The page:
Societal Views on Mental Illness and Their Effects on the Afflicted
10 April, 2016
Societal Views on Mental Illness and Their Effects on the Afflicted
It is estimated that approximately one in five U.S. adults in the U.S.-nearly 44 million, close to 20 percent of the population experiences mental illness in a given year (Mental Health). When one considers how widespread this problem is, it seems obvious that our nation would be very sympathetic to those afflicted and that a great deal would be spent on research and treatment for these conditions. Sadly this could not be further from the truth; mental illness is not only one of the most overlooked issues in our society, but one that is frequently misrepresented and demonized by media sources. These dramatized negative depictions of mental illness and its treatments can and do adversely influence the general public's perception of the mentally ill, impact the livelihood of mentally ill citizens by lowering their confidence in tasks such as obtaining employment or expanding their social network, and even deter them from seeking treatment for their psychiatric conditions. The mentally ill citizens are not the only ones impacted either, these issues impact society overall due to a decreased workforce, greater usage of public assistance funds, and increased numbers of homeless citizens. No other faction of society is so widely and blatantly stereotyped by media and pop-culture in today's society with as little compassion from the rest of the nation. This is a very real issue that needs to be addressed.
The media is well known for dramatic portrayal and hyperbole with an emphasis on the negative. Unfortunately when it comes to mental illness this tendency is particularly harmful because media depiction often serves as the only exposure much of the nation gets to mental illness. This issue is exacerbated by the fact that mental illness is not a palpable disability and many of the persons afflicted do not disclose their conditions for fear of alienating themselves to others, meaning that the average citizen often may miss a lot of potentially positive experiences of people with mental health disorders. Even for those who do have had positive encounters with the mentally ill, negative media portrayal may still adversely influence opinion; a study published in 2009 found that media depiction can actually override a person's personal experiences and create a stereotypical, negative viewpoint toward the mentally ill (Baun). Sadly, this cycle becomes a self-fulfilling prophecy as these detrimental representations and societal prejudice continue to contribute to a fear of self-disclosure of mental illness and the resulting perceived lack of positive experience with mentally ill persons among the general population leads to a continued distrust of the unknown and an "us vs them" mentality among the general population.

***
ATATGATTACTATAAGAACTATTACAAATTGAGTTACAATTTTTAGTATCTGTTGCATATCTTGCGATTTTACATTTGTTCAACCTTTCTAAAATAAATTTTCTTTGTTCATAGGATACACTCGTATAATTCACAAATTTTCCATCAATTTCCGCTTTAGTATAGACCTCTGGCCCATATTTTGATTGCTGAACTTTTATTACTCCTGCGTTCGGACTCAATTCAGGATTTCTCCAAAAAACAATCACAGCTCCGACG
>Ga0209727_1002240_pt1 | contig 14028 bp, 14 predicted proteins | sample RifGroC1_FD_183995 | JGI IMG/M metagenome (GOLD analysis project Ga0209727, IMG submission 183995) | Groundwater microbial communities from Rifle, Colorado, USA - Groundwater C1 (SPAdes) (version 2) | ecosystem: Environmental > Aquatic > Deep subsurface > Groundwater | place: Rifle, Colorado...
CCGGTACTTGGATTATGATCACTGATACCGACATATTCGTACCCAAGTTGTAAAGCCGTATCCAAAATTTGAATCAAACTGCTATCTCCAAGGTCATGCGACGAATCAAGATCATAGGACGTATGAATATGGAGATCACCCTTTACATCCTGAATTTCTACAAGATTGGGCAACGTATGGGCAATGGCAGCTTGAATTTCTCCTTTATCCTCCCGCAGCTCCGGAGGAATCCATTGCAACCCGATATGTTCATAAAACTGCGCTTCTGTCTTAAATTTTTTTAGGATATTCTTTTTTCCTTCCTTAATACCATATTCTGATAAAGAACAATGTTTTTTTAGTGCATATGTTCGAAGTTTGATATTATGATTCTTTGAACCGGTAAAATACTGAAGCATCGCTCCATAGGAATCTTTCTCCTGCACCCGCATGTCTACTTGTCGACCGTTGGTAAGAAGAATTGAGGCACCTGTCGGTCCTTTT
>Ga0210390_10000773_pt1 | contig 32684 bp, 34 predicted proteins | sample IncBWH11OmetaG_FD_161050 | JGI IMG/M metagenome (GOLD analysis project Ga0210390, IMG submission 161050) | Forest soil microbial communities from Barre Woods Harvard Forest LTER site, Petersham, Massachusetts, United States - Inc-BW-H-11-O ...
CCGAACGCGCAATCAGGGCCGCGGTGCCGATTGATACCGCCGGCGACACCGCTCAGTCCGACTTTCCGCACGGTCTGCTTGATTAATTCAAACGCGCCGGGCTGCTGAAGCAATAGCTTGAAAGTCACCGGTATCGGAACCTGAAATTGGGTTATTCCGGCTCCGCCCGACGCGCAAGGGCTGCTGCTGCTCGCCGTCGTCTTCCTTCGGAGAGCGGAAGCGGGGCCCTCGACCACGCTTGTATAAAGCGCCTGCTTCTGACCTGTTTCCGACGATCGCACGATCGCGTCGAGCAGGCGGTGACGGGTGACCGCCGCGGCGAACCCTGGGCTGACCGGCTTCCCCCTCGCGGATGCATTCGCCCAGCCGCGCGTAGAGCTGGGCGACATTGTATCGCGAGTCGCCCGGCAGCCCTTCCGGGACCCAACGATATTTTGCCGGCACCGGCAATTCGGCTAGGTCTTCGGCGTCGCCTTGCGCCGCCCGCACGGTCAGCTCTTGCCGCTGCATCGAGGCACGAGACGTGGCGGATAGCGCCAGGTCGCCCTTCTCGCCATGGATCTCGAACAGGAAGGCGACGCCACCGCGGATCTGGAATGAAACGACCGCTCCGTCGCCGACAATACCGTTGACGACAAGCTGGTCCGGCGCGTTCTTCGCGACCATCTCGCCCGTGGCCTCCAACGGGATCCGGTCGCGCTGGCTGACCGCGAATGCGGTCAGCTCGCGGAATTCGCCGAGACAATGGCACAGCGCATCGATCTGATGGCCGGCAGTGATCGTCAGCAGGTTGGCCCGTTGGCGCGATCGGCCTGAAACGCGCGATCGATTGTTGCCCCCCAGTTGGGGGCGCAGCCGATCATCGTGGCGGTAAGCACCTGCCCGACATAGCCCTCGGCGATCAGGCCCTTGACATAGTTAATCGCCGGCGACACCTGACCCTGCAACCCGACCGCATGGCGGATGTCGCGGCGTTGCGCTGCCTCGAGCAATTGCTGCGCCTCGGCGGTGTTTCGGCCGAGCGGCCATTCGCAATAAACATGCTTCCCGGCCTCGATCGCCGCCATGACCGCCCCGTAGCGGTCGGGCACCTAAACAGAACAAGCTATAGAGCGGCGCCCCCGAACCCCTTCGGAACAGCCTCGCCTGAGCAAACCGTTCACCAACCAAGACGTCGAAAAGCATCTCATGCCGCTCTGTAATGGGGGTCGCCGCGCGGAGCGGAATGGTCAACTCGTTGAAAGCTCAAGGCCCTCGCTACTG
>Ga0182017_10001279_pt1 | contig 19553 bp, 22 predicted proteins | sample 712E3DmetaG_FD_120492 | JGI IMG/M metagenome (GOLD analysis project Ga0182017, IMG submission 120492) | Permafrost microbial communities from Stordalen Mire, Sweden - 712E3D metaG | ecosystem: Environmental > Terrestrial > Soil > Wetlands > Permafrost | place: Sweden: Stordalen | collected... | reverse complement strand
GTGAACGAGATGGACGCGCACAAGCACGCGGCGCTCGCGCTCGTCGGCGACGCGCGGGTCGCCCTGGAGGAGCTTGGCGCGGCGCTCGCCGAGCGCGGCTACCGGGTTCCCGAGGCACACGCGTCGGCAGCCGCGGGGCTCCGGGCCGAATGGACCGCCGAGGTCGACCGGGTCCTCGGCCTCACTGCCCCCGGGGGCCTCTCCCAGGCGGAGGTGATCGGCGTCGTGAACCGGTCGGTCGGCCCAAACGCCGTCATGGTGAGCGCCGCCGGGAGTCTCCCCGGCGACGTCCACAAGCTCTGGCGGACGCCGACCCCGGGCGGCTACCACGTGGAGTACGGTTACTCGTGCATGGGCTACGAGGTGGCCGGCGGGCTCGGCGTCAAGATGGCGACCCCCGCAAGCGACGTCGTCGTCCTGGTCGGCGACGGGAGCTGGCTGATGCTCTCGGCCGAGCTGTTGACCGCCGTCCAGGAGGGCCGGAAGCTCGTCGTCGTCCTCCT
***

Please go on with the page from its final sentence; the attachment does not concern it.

While this suspicious "us vs them" mentality already causes tension between the general and mentally ill populations, more insidious is the outright hostility caused by the media's near-constant portrayal of the mentally ill as dangerous and unpredictable. This is particularly unfortunate because the majority of these fears are unfounded. Despite the actual reported statistics on violent crime among the mentally ill population showing that a very low percentage of these types of crimes are actually committed by this population, the media and movies still focus strongly on sensationalized depictions of mentally ill persons as deranged criminals or psychopaths. A study conducted by the American Psychological Association examining 429 crimes committed by 143 offenders with serious mental disorders found that only seven and a half percent were directly related to symptoms of mental illness. Two-thirds of the offenders in the study found to have committed crimes related to their symptoms had committed previous crimes not driven by a mental health disorder (Peterson). Numerous other studies reflect the same findings: the mentally ill population tends to commit crimes at similar or lower rates when compared to non- mentally ill peers of the same socioeconomic class. Statistics show that not only are the mentally ill no more likely to commit crimes, they are far more likely to be the victim of crimes, with current estimates that mentally ill persons are the victims of violent acts at a rate eleven times higher than their non- mentally ill peers (Baun). Worse yet, the mentally ill population are frequently intimidated by law enforcement due to public estrangement and therefore less likely to report crimes committed against them. Even if they do report, crimes against the mentally ill are rarely widely published. Conversely, dramatic news reports surface frequently suggesting that mental illness may be involved in violent crimes before any actual evidence has shown whether the perpetrator has a mental condition. Fictional movies and television shows are no better, with the majority of mentally ill characters portrayed as either dangerous and criminally insane as in films like Psycho or The Silence of the Lambs; or as unstable and quick to anger. While stories about violent monsters may make for better headlines, this has far reaching consequences on public outlook on the mentally ill and ultimately in the lives of mentally ill citizens.